A trippy tale of forgotten love, Eternal Sunshine of The Spotless Mind follows the relationship and subsequent break-up of Joel Barrish (Jim Carrey) and Clementine Kruczynski (Kate Winslet). Their story, in all of its indie glory, explores what life could be if we had the choice to forget pain.
We usually feature seasonal playlists. And seeing that we’re never not in a season of prodigality, we thought it fitting to gather the songs below.
Even with the risks, Honnold is unphased and in some ways, his perspective in death is refreshing - people die, it’s inevitable. But his perspective, like his gnarled, giant hands is far more calloused the closer you look.
Paddleton perfectly captures what it looks and feels like to leisurely plod alongside a dear friend; the deep camaraderie causing the heart to swell. But Michael’s cancer and euthanasia decision takes that same heart and shatters it into a million pieces.
The excerpt below is the beginning of T.S Eliot’s conversion poem Ash Wednesday. Noted as one of his best works, Eliot shows his internal struggle for hope in the midst of despair through deep and beautiful imagery. What he concludes is paradoxically both complex and simple - in all of his intellectual wanderings, philosophical gymnastics,... Continue Reading →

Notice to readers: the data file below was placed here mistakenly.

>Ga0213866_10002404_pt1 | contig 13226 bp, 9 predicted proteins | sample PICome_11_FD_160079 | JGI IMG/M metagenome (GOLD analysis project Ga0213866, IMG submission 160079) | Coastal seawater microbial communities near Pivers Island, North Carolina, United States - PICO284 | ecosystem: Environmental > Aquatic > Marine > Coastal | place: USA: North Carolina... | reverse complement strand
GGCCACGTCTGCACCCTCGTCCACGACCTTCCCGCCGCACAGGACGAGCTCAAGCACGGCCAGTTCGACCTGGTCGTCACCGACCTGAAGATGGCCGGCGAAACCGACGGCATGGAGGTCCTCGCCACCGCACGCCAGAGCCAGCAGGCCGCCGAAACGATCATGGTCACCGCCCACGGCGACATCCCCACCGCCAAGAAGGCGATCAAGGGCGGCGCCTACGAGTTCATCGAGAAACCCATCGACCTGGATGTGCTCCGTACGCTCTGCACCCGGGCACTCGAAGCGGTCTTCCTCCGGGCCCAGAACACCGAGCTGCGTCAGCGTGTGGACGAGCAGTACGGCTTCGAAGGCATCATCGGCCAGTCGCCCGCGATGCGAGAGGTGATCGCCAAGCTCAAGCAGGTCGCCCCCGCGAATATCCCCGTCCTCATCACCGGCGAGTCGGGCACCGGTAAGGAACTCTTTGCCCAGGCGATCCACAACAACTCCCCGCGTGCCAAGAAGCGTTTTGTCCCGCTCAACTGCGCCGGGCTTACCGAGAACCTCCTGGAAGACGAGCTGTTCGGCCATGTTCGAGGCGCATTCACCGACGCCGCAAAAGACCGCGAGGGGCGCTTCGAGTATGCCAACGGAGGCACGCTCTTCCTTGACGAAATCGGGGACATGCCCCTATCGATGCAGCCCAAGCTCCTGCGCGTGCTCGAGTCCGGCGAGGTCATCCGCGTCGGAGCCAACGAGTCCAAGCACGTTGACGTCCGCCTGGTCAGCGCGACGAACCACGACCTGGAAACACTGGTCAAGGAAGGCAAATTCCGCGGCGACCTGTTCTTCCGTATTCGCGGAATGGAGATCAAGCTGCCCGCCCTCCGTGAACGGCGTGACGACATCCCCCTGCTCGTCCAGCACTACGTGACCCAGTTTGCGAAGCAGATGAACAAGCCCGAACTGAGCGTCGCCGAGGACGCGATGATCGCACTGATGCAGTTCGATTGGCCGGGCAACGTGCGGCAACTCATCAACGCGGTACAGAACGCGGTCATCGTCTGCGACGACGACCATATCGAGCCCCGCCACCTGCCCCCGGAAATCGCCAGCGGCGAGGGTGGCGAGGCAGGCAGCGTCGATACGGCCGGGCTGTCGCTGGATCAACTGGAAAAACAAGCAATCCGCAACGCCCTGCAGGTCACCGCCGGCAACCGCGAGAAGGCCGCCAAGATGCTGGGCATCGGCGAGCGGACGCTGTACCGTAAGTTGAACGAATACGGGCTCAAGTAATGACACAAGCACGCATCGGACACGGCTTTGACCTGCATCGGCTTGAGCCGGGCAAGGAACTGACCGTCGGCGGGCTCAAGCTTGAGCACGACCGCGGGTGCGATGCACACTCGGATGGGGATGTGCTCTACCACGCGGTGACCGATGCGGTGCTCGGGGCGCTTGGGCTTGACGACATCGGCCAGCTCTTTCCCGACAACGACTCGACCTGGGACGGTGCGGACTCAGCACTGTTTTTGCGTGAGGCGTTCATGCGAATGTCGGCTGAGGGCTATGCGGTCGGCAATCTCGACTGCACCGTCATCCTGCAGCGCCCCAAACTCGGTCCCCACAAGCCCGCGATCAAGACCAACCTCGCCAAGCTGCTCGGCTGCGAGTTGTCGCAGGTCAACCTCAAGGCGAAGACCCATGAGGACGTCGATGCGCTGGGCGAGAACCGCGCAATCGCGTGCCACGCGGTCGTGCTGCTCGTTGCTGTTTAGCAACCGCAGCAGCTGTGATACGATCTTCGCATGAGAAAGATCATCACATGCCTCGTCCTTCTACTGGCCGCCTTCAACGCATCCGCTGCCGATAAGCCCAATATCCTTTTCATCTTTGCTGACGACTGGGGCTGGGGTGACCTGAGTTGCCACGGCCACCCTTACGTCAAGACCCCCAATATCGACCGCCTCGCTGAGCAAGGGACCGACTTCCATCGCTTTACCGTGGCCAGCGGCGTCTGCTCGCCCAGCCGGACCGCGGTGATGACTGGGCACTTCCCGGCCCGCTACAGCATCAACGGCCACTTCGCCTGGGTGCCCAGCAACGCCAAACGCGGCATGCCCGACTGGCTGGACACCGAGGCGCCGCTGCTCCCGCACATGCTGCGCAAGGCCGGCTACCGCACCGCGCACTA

In the game Jenga, players pull foundational wooden blocks from a block tower and place them strategically back on top. The tower gets higher and weaker, and all it takes is one misplaced block to bring it all tumbling down. If you’ve never played Jenga, but think you’d enjoy seeing the disastrous toppling of a poorly built design, look no further than the Netflix documentary Fyre.
Yes, dear friends, our winter playlist is here at last! Compiled with love and guaranteed to warm the cockles of your heart. So pop those headphones on and get ready to lose yourself in the frosty delight of these musical twists and turns.
Heikkinen reminds us that God’s love “doesn’t leak.” It’s unconditional and binding and has zero chance of leaving us because we have been hidden with Christ. “As a Christian,” Heikkinen says, “what you are called to do always flows from what Jesus has already done.”
The few days after December 25th may be some of the strangest days of the year with the climax of Christmas behind us and the dreary winter months ahead. At least for me, the heightened expectation of gifts and family is now replaced by a melancholy nonchalance accompanied by the looming question of "what do we do now?"